Gov. Charlie Baker gave an update on the state's coronavirus response Thursday afternoon, making a number of new announcements alongside Health and Human Services Secretary Marylou Sudders.
Here's a breakdown of what they said.
Mass. Requests Federal Disaster Assistance
Massachusetts has submitted a request through the Federal Emergency Management Agency for federal disaster assistance, Baker said. If approved, it would free up more funding and resources to bolster what became available following Baker's earlier emergency declaration at the state level, including:
Measures To Bolster Medical Staffing
The COVID-19 pandemic is putting severe strain on health care staffing. Frontline medical workers face an increased risk of contracting the highly contagious disease.
Sudders announced the state is exempting hospitals from nurse-to-patient ratio requirements to give medical facilities more flexibility in treating people who are sick. The current nurse-to-patient ratio law only applies to intensive care units. It requires a 1:1 or 1:2 ratio, depending on the severity of the patient's condition.
The state is working with Massachusetts medical school deans to graduate students early, Sudders said, and is prepared to offer "almost automatic" 90-day licenses to those graduates. Boston University announced Thursday afternoon it will graduate its medical students early in response to the request. There will also be expedited license renewal for physicians and other care providers in "good standing," Sudders said, to "increase the cadre" of medical personnel on the frontlines.
In addition, the state is allowing pharmacists to remotely process prescription orders, and allowing pharmacists "who are licensed in other states and in good standing" to practice in Massachusetts.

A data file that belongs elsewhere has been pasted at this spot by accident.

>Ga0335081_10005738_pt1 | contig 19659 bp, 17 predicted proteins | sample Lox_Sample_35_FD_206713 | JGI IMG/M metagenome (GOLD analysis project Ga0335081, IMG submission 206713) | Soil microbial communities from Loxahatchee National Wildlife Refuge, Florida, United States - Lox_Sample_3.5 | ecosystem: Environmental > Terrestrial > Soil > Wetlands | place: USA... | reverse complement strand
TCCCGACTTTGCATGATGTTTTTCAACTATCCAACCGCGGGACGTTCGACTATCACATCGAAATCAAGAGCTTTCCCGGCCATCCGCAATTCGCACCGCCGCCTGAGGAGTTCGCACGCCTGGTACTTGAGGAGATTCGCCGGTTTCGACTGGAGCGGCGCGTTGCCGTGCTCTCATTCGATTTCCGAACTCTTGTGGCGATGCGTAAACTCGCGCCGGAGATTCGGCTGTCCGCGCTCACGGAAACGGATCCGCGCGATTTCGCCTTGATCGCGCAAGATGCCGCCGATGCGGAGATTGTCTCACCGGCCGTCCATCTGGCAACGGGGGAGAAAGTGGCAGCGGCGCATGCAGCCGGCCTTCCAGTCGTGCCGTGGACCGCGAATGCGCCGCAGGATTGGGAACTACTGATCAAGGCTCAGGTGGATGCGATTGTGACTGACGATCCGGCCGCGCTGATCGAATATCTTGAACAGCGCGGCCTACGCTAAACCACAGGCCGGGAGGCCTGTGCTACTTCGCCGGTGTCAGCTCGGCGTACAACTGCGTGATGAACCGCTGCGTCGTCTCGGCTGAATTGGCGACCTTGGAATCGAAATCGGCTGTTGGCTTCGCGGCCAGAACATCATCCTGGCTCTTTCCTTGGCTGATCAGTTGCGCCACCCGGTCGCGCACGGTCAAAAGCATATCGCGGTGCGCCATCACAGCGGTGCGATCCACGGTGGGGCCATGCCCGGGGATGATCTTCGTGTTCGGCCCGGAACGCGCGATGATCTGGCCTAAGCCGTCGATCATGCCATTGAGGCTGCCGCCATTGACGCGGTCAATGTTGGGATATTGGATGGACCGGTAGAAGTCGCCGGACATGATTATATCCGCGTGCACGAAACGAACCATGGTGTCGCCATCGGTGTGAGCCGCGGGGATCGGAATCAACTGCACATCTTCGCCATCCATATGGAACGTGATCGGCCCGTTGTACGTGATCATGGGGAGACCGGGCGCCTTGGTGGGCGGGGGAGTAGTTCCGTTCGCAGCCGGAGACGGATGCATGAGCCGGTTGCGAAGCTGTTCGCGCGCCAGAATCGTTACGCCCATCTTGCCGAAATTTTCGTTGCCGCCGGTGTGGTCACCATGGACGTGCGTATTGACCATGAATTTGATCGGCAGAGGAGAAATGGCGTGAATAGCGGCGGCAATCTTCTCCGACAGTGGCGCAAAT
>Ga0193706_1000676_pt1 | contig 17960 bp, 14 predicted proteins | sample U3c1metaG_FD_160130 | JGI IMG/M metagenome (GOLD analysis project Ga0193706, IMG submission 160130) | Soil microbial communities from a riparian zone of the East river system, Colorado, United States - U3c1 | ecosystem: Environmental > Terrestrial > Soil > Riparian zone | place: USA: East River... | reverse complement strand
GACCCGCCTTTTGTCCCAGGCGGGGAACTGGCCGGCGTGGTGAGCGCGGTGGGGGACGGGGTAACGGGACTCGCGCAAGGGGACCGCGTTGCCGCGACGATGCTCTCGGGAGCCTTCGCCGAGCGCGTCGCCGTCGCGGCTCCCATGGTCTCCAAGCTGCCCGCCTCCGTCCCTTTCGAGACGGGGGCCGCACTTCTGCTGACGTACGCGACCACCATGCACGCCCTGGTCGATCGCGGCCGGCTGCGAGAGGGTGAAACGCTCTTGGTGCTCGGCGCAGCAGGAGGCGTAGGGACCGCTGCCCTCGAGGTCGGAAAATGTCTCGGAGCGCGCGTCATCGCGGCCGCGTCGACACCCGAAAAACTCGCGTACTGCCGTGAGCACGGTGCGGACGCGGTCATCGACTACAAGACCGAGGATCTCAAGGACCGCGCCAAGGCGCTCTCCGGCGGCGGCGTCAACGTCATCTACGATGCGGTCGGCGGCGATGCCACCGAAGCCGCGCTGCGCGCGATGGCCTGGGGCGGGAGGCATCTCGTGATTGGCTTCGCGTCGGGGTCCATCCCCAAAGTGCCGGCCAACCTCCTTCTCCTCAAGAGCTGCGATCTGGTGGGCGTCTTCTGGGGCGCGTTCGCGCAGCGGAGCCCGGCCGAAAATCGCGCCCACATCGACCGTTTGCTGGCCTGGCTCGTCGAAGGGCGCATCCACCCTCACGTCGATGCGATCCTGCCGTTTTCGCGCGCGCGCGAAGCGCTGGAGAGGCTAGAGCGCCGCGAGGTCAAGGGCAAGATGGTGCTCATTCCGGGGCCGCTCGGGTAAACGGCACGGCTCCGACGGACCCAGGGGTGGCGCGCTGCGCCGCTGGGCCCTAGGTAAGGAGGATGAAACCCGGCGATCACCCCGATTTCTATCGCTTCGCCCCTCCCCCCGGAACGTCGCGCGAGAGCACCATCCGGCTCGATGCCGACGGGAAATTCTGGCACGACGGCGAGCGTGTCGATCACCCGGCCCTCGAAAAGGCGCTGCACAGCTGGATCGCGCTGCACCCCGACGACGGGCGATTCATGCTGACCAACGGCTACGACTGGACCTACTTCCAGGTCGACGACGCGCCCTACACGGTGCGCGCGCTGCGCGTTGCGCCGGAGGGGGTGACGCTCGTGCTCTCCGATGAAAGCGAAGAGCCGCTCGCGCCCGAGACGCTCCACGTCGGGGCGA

Push For Personal Protective Equipment
"We continue to work the supply chain hard," Sudders said of efforts to acquire needed personal protective equipment, like masks and gloves, for medical workers and other first responders.
Baker expressed frustration about getting PPE orders from the federal government fulfilled and into the state. Just 17% of the state's requests from the national stockpile of emergency medical supplies have been met so far, Sudders said.
"We are doing everything we can, through an incredibly messy thicket that is enormously frustrating for all of us, to try to get them the gear that they deserve and they need," Baker said.
Support For Homeless Population And People With Disabilities
Newton Pavilion, located on the Boston Medical Center campus, will temporarily reopen to provide medical support to people in the city who are homeless, Baker announced. The facility is owned by the state. Two more homeless care locations opened last week: the Barbara McInnis House and 112 Southampton Street.
Sudders said the state continues to work with homeless care providers across Massachusetts to establish, supply and staff facilities to offer care for the homeless population. Some tent-medicine facilities are now operational in Boston.
There are more than 36,000 people in Massachusetts with "profound disabilities" who receive care from MassHealth personal care attendants, who "assist people with long-term disabilities who live at home." Without those attendants, Sudders said, that group would be at risk of being moved into nursing homes or other facilities to continue receiving care.
Sudders said the state is working to come up with alternatives in case a personal care attendant becomes sick or is unable to come to work, partnering with SEIU Local 1199 — which represents personal care attendants — as well as a wide network of home care providers, to form a contingency plan. A hotline (1-844-422-6277) also went live Wednesday, Sudders said.
"Gratefully, at this point, calls to the hotline are small. But ... obviously we're assuming if we continue to have community spread, that PCAs will be affected," she said.